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The Bryan Rust contract situation is going to be fascinating to watch

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He is entering the final year of his current contract and nobody really knows what his next contract will look like.

Boston Bruins v Pittsburgh Penguins Photo by Emilee Chinn/Getty Images

Pittsburgh Penguins general manager Ron Hextall has a significant job to do over the next year when it comes to working out new contracts for center Evgeni Malkin and defenseman Kris Letang. It seems like a given (or at least a strong possibility) that both will be re-signed with the only thing left to be decided is for how many years and how much money.

But there is going to be another contract situation that needs to be dealt with over the next year, and that is veteran forward Bryan Rust.

What exactly is that next contract going to look like, whether in Pittsburgh or somewhere else, and should he be looking for.

We already know how good and important Rust is and do not really need to go into too many details. He has blossomed into a legitimate top-six forward that can not only score 25-30 goals, but also play great defensively, kill penalties, and have the ability to play any role the team asks him to play.

There is a ton of on-ice value in that.

Having said that, he is going to be 30 years old when his next contract begins. Eventually players start to slow down. While Malkin and Letang are also at a point where they are slowing down a little, they are also starting from a much higher point. Their decline is going to look a lot different and be a lot more productive than an average player’s decline.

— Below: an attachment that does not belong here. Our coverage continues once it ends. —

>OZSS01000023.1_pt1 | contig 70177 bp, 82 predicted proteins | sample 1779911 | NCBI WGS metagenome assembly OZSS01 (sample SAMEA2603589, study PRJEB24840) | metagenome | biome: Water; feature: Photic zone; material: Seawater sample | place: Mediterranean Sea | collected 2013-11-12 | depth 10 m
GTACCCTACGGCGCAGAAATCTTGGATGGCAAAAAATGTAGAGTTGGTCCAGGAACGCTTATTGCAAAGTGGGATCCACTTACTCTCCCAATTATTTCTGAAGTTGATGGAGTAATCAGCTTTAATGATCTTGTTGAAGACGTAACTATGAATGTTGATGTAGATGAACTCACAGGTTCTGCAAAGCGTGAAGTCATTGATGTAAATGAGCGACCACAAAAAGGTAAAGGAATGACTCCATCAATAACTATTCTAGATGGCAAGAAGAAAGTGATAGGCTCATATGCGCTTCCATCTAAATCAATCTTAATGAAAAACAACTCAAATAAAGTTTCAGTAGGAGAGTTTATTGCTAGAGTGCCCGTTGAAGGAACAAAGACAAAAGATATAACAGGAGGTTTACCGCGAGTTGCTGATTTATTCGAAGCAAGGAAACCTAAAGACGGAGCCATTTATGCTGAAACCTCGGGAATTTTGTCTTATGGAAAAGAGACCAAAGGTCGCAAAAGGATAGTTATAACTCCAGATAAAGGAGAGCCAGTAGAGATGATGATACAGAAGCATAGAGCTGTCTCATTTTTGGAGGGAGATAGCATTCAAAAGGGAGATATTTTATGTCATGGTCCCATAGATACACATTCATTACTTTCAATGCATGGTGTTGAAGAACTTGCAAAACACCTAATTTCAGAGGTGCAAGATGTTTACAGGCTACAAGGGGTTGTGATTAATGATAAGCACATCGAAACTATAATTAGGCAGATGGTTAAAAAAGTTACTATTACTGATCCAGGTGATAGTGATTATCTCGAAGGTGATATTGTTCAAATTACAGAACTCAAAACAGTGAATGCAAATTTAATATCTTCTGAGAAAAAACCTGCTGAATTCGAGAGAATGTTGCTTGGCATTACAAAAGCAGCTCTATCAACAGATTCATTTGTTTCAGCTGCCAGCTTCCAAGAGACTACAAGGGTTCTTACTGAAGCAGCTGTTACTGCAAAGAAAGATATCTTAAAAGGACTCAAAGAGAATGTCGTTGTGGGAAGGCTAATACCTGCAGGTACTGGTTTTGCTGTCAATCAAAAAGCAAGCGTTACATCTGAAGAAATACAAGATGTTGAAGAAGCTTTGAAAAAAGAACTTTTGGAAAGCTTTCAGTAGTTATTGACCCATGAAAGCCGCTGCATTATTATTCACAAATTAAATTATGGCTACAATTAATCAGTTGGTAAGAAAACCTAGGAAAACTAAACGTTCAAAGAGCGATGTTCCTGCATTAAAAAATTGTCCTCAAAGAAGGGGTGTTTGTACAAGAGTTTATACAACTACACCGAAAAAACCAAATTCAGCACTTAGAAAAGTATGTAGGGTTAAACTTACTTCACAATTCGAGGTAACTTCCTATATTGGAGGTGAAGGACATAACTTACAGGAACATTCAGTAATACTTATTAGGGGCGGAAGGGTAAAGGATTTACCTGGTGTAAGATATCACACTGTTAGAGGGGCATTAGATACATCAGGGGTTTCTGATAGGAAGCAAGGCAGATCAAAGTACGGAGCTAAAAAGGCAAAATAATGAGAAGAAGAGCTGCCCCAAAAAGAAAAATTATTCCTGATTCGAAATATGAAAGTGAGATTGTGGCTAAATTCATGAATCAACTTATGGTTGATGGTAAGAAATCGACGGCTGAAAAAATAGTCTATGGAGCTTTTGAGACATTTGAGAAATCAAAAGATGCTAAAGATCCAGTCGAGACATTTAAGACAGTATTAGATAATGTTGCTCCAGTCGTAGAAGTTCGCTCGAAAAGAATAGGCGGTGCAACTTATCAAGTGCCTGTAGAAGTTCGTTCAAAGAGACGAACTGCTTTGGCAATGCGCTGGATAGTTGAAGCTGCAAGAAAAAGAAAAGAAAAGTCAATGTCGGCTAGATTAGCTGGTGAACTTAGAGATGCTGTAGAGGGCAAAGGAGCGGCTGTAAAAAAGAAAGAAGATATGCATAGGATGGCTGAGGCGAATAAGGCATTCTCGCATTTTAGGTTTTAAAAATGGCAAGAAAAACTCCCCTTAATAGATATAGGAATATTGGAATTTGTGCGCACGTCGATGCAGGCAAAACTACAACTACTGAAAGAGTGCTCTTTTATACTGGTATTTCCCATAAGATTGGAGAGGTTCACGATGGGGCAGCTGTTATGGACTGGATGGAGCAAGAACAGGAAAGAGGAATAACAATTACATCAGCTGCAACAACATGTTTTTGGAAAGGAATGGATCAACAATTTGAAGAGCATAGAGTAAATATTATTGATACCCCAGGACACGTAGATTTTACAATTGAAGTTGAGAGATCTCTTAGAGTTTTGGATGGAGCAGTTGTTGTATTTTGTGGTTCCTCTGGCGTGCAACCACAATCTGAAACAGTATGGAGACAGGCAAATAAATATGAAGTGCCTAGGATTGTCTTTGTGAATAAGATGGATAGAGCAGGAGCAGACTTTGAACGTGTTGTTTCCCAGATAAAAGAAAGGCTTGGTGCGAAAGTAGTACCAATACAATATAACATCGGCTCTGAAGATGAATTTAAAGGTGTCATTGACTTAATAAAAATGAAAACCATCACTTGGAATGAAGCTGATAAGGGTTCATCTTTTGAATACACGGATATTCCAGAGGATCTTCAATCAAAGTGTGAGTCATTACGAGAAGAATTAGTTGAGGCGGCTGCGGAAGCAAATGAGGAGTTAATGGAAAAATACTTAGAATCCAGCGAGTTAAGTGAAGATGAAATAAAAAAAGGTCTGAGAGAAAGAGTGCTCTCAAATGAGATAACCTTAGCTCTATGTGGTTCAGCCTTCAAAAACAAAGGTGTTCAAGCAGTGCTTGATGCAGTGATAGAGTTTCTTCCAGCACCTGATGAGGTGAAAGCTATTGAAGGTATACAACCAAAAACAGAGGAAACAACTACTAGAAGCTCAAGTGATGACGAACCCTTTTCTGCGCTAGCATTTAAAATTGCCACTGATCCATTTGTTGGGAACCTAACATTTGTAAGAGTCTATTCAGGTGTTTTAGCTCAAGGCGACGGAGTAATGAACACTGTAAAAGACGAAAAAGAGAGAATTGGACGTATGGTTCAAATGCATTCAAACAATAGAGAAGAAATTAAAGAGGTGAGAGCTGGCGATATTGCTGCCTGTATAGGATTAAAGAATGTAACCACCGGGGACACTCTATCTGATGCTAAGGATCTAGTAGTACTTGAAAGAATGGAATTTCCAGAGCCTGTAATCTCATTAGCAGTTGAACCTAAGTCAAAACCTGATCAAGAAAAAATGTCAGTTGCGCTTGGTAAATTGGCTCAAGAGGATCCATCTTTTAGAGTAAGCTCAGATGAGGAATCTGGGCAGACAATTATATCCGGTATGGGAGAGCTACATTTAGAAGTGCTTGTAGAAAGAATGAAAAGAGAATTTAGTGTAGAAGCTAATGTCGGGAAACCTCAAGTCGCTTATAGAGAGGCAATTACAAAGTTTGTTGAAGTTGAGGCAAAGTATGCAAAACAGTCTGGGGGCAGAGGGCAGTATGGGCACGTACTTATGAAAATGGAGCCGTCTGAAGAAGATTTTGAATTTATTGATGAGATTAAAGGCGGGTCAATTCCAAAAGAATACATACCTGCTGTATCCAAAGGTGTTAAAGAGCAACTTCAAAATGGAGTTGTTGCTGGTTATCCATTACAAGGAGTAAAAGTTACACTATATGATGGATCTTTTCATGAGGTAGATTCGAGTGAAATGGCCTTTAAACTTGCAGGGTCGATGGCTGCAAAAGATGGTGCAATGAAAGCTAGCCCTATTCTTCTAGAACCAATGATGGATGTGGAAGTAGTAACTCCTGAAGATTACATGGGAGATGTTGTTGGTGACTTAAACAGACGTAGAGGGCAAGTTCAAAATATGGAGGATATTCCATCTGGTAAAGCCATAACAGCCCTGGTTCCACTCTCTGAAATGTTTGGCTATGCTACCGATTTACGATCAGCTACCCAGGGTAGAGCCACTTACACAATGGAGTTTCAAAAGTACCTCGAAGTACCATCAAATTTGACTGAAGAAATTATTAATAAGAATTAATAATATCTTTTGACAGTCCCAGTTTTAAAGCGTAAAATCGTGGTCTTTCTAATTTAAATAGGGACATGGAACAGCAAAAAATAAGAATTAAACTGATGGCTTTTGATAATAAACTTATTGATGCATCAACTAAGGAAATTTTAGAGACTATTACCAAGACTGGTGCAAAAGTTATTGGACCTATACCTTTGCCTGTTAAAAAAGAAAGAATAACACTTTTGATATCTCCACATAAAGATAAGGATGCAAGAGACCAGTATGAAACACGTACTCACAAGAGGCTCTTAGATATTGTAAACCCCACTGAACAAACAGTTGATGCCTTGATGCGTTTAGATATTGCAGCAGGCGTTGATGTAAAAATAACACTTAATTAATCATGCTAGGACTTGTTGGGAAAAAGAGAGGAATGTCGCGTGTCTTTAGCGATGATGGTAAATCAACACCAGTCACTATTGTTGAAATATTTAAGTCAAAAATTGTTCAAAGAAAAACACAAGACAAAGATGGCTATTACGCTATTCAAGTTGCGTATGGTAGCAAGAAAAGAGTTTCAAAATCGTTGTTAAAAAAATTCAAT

All of those factors matter. For Rust, for the Penguins, for his potential dive into unrestricted free agency because this is going to be his only chance for a major contract.

Which brings us to one of the first things to addressed here.

What would his value on the open market be?

The flat salary cap the past two years has really hurt individual players on the open market, especially forwards.

Gabriel Landeskog got a nice contract with Colorado, but it still seemed to be less than we originally thought.

Among players that actually changed teams, there are a lot of players that did not get the contract in free agency they were hoping for. That includes Taylor Hall (a recent league MVP), Tomas Tatar, Craig Smith, Tyler Toffoli, Evgenii Dadonov, and Mike Hoffman. All of those players signed contracts that were far less than we would have anticipated in a normal year where the salary cap actually increased as expected.

The only two forwards that did cash in with contracts that have exceeded expectations are Zach Hyman (Edmonton) and Jaden Schwartz (Seattle Kraken). The thing they have in common is Hyman was signed by a completely desperate Edmonton team that knows it has to do something to win and make the playoffs right now, while Schwartz was signed by a Seattle team that is still getting adjusted.